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Magic: The Gathering is a great game with a troubling digital history. In one sense, it’s really sad, because Hearthstone is immeasurably polished – a thing that Blizzard is absurdly good at. And where Blizzard have gone, others have attempted to follow, because surely, if they can make it work to the tune of a silly number of people throwing money at imaginary cards that they’re never going to really own [because the servers will go down and then you’ll be left with nothing] then someone else has to be able to share the pot, right?
Probably. But a lot of that is going to depend on lots of little factors. And where Spellweaver comes up strong in some of those factors, it’s just kind of bland and uninteresting for a lot of the rest.
Let’s start at the very beginning. [a very good place to start!]
Spellweaver works the same way most of these [new] games work: you have a hero. The hero has a life total and a hero power. You build your deck based on the colour of your hero. If your hero is green, you’re naturally going to play mostly green cards. You can swing into an extra colour [but a third becomes problematic – I’ll get into that in a moment.]
Cards are the usual suspects: You have creatures, spells, artifacts and enchantments. Spells are generally one-time effects, while creatures, artifacts and some enchantments stick around until they die.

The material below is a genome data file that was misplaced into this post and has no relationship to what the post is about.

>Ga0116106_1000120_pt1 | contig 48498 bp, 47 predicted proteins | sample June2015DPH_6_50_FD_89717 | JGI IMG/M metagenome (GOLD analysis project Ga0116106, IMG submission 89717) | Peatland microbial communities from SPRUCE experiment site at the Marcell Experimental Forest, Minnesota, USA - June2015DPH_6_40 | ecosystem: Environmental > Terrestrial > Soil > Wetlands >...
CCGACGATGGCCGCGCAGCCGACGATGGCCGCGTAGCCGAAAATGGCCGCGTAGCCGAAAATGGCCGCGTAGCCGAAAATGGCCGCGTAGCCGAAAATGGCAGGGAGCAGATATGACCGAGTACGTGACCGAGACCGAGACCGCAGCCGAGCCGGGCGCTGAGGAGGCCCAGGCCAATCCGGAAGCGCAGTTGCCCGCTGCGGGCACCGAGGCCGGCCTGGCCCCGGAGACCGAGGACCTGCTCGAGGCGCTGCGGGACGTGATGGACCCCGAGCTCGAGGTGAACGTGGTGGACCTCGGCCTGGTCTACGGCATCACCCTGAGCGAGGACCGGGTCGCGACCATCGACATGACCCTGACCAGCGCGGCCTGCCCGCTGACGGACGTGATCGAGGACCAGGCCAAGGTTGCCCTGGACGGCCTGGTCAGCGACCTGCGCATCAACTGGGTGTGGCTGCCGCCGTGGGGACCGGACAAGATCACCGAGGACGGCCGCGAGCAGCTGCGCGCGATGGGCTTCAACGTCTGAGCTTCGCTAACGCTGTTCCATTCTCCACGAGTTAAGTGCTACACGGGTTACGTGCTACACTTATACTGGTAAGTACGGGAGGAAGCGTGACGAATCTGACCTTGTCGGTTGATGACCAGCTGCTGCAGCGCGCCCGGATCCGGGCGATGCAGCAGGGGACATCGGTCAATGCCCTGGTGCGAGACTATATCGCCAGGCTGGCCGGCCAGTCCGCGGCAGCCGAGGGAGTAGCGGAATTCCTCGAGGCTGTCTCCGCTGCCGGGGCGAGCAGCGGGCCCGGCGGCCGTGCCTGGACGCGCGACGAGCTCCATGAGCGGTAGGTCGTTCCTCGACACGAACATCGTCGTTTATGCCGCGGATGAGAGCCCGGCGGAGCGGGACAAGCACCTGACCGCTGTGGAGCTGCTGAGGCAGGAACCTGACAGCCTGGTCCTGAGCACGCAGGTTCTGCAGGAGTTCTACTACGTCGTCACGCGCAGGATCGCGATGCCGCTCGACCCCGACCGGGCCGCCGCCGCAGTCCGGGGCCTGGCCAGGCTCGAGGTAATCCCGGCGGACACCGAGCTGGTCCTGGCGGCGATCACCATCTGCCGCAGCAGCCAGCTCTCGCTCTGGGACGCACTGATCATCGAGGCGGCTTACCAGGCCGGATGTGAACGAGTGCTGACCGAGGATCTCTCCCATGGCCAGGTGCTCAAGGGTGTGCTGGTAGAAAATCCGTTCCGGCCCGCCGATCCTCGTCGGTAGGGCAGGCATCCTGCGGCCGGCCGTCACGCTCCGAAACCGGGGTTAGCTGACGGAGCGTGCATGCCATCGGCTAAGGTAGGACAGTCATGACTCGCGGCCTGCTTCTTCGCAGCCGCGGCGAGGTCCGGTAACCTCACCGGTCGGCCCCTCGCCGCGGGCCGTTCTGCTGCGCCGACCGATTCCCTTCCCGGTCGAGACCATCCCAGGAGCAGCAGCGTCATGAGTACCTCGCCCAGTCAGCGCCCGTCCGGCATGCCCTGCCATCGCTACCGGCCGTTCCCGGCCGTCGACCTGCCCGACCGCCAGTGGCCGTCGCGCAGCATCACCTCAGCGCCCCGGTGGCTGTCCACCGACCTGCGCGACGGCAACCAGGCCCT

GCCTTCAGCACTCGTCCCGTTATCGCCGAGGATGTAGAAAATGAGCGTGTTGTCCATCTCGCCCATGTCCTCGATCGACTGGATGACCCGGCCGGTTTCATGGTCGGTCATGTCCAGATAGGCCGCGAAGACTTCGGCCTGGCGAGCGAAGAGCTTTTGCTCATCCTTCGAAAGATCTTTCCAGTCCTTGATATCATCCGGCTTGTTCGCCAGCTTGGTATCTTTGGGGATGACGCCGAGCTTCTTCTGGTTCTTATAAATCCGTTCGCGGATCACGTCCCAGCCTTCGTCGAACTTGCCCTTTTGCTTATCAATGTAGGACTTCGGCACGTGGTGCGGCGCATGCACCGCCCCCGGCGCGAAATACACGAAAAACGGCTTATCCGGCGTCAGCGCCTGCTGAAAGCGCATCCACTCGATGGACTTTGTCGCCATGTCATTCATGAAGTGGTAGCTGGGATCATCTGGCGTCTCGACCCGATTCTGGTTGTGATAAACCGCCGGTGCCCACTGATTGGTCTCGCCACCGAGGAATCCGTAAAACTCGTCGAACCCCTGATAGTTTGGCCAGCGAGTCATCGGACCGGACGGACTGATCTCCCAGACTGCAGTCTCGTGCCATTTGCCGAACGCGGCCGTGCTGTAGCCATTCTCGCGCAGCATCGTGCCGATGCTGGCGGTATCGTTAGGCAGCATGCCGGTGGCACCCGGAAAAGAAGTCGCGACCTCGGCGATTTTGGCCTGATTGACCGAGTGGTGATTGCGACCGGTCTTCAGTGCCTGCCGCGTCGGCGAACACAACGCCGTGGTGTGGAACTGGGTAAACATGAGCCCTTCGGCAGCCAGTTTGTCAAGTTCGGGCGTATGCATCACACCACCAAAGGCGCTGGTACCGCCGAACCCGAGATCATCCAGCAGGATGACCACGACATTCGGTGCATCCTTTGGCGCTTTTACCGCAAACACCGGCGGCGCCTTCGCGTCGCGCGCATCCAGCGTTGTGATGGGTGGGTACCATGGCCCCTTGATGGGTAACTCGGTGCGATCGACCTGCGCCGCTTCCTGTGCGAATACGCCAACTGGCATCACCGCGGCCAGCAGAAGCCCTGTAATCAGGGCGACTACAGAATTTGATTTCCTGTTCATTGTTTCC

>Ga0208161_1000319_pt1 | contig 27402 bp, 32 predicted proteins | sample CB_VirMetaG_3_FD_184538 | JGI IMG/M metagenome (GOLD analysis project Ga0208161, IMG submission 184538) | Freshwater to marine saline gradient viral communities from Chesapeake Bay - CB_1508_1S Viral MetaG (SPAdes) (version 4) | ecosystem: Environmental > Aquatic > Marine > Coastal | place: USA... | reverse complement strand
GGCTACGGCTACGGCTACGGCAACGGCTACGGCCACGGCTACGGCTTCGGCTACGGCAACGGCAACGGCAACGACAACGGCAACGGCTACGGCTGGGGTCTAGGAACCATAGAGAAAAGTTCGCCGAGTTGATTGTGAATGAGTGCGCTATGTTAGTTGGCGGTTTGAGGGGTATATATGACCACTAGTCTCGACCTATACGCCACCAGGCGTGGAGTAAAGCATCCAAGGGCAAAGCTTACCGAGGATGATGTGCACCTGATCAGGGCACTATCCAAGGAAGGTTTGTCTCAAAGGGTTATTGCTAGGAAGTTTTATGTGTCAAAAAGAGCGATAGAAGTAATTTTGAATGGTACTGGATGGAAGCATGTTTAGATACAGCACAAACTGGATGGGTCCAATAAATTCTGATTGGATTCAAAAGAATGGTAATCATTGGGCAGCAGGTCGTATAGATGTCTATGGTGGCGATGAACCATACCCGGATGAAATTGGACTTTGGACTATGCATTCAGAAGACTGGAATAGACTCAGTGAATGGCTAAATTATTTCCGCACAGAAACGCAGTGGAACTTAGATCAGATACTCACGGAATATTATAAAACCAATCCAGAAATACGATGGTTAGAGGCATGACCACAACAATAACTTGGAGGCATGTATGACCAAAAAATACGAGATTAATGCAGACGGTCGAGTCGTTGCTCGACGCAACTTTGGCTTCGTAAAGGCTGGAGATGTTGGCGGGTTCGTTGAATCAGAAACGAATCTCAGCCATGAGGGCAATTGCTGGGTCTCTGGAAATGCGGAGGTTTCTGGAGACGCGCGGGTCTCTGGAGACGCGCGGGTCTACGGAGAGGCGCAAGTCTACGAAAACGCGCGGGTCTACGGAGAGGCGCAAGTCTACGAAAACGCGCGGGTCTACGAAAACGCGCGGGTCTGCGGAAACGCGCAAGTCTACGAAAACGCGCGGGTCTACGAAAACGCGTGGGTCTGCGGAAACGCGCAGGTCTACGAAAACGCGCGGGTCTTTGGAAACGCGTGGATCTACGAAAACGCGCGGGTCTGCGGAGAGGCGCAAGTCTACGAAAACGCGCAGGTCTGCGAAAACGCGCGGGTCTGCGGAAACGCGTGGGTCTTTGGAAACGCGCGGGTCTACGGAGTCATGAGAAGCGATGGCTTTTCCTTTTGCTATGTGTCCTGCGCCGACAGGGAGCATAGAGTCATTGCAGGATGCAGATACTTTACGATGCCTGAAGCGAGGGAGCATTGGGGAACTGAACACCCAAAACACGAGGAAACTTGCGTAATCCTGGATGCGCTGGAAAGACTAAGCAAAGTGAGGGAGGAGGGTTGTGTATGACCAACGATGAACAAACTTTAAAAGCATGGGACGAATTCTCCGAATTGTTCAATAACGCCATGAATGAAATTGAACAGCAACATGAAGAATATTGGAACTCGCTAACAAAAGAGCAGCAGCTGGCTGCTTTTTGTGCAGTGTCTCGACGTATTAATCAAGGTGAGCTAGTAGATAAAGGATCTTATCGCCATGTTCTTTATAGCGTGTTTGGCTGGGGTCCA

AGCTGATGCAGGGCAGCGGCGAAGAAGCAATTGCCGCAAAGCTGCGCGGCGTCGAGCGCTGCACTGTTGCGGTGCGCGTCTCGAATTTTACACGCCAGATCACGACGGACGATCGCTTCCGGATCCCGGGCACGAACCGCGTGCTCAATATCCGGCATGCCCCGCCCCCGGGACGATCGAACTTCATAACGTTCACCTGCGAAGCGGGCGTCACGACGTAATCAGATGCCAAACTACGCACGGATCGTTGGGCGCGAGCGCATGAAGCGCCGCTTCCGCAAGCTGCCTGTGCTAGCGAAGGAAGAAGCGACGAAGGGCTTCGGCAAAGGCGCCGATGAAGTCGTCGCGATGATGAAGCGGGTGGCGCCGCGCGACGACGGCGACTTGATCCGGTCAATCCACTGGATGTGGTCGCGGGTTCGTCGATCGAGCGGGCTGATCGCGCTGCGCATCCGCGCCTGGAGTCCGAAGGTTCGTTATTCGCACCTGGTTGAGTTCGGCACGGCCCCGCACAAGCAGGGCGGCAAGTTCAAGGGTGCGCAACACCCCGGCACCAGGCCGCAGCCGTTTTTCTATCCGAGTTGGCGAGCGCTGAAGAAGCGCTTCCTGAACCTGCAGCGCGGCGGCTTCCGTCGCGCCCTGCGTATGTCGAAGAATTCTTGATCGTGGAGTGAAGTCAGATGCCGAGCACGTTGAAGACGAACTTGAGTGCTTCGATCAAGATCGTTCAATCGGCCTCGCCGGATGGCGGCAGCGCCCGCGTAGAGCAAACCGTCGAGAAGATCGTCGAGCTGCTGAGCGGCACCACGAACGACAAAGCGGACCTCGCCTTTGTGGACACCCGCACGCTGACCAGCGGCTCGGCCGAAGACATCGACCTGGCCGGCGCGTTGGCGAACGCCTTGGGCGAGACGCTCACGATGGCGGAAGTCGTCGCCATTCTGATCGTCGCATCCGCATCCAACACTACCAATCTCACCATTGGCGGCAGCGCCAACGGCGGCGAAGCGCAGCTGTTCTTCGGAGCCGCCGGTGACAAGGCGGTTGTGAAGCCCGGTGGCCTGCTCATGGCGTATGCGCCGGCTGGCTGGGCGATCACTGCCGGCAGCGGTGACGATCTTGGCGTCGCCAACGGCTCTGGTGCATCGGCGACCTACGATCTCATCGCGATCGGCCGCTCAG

Oh. And in a curious throwbacky twist, this game has lands. Yes. Really. And lands have the same problem they do in Magic: don’t draw enough? Great, you’re mana screwed. And to talk about Mana screw, I actually have to discuss casting cost. And here’s one of the more interesting parts of the game [that also leads to one of it’s greatest downfalls.]
In Magic, there’s the concept of “converted mana cost.” You take the number of total mana symbols on the card – coloured and otherwise – and you add them together. The way you read a magic card is: “this card costs two green” – and you have to pay that two green with specifically green sources like lands that can only produce green mana – “and six others.” If you control a smattering of green, red and white lands, you can pay the rest of the mana with that land. So, the converted mana cost is “eight in total.”
In Spellweaver, it looks like there’s a converted mana cost, because costs are always written as “two red symbols and three generic mana symbols” but this is the first real problem with the game. You never count those coloured symbols as part of the cost. Instead, they’re the “level” of your investment in that colour. The cost of a card is literally always just the gem stone in the upper left hand corner. But you must meet it’s level requirement in order to cast it.
For people coming from Magic, this is very weird. And it takes a while to get used to. It also has a design consequence: playing multi-colour in Spellweaver is very difficult unless you’re just splashing other colours.
Because the game set up literally requires you to pay shrines to up your level in the requisite colour, it means that – especially at the beginning of the game – things start off really slowly while you dither around with “should I add a level in my colour? Should I make more generic mana?”